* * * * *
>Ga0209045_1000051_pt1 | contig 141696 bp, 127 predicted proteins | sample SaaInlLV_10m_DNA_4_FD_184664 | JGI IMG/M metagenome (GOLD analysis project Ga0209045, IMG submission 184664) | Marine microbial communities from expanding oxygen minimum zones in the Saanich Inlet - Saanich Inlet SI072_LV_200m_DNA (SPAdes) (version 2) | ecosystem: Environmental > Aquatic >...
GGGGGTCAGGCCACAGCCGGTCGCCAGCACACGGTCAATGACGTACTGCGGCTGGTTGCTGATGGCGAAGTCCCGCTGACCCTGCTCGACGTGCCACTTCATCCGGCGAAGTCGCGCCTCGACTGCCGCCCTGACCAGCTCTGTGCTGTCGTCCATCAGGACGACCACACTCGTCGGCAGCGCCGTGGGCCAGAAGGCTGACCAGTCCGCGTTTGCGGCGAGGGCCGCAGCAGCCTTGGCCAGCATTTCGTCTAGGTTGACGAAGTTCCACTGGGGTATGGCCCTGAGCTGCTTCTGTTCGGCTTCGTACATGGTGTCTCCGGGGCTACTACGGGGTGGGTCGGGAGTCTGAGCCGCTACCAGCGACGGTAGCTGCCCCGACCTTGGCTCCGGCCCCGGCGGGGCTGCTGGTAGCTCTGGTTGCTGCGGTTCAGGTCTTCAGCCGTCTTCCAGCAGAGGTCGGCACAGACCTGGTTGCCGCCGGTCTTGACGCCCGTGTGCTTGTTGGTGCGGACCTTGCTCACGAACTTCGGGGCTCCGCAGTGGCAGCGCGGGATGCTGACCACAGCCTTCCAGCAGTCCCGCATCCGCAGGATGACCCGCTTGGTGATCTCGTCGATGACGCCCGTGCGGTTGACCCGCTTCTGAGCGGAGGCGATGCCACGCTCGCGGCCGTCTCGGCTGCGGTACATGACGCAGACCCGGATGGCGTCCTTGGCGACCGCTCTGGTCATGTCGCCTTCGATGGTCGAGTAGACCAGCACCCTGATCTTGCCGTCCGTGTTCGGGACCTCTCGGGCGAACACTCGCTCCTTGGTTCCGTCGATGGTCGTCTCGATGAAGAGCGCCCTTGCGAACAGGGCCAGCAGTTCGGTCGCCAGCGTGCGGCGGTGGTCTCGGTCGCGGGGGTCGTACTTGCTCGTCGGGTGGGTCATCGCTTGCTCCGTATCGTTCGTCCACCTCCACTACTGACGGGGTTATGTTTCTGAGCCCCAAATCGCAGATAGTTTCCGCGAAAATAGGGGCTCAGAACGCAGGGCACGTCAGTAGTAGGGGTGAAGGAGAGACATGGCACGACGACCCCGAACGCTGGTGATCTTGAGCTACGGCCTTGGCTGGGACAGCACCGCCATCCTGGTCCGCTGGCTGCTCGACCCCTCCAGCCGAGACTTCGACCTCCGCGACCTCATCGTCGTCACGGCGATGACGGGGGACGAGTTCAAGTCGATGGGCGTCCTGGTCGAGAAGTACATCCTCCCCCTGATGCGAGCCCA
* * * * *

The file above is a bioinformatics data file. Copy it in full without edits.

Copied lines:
>Ga0209045_1000051_pt1 | contig 141696 bp, 127 predicted proteins | sample SaaInlLV_10m_DNA_4_FD_184664 | JGI IMG/M metagenome (GOLD analysis project Ga0209045, IMG submission 184664) | Marine microbial communities from expanding oxygen minimum zones in the Saanich Inlet - Saanich Inlet SI072_LV_200m_DNA (SPAdes) (version 2) | ecosystem: Environmental > Aquatic >...
GGGGGTCAGGCCACAGCCGGTCGCCAGCACACGGTCAATGACGTACTGCGGCTGGTTGCTGATGGCGAAGTCCCGCTGACCCTGCTCGACGTGCCACTTCATCCGGCGAAGTCGCGCCTCGACTGCCGCCCTGACCAGCTCTGTGCTGTCGTCCATCAGGACGACCACACTCGTCGGCAGCGCCGTGGGCCAGAAGGCTGACCAGTCCGCGTTTGCGGCGAGGGCCGCAGCAGCCTTGGCCAGCATTTCGTCTAGGTTGACGAAGTTCCACTGGGGTATGGCCCTGAGCTGCTTCTGTTCGGCTTCGTACATGGTGTCTCCGGGGCTACTACGGGGTGGGTCGGGAGTCTGAGCCGCTACCAGCGACGGTAGCTGCCCCGACCTTGGCTCCGGCCCCGGCGGGGCTGCTGGTAGCTCTGGTTGCTGCGGTTCAGGTCTTCAGCCGTCTTCCAGCAGAGGTCGGCACAGACCTGGTTGCCGCCGGTCTTGACGCCCGTGTGCTTGTTGGTGCGGACCTTGCTCACGAACTTCGGGGCTCCGCAGTGGCAGCGCGGGATGCTGACCACAGCCTTCCAGCAGTCCCGCATCCGCAGGATGACCCGCTTGGTGATCTCGTCGATGACGCCCGTGCGGTTGACCCGCTTCTGAGCGGAGGCGATGCCACGCTCGCGGCCGTCTCGGCTGCGGTACATGACGCAGACCCGGATGGCGTCCTTGGCGACCGCTCTGGTCATGTCGCCTTCGATGGTCGAGTAGACCAGCACCCTGATCTTGCCGTCCGTGTTCGGGACCTCTCGGGCGAACACTCGCTCCTTGGTTCCGTCGATGGTCGTCTCGATGAAGAGCGCCCTTGCGAACAGGGCCAGCAGTTCGGTCGCCAGCGTGCGGCGGTGGTCTCGGTCGCGGGGGTCGTACTTGCTCGTCGGGTGGGTCATCGCTTGCTCCGTATCGTTCGTCCACCTCCACTACTGACGGGGTTATGTTTCTGAGCCCCAAATCGCAGATAGTTTCCGCGAAAATAGGGGCTCAGAACGCAGGGCACGTCAGTAGTAGGGGTGAAGGAGAGACATGGCACGACGACCCCGAACGCTGGTGATCTTGAGCTACGGCCTTGGCTGGGACAGCACCGCCATCCTGGTCCGCTGGCTGCTCGACCCCTCCAGCCGAGACTTCGACCTCCGCGACCTCATCGTCGTCACGGCGATGACGGGGGACGAGTTCAAGTCGATGGGCGTCCTGGTCGAGAAGTACATCCTCCCCCTGATGCGAGCCCA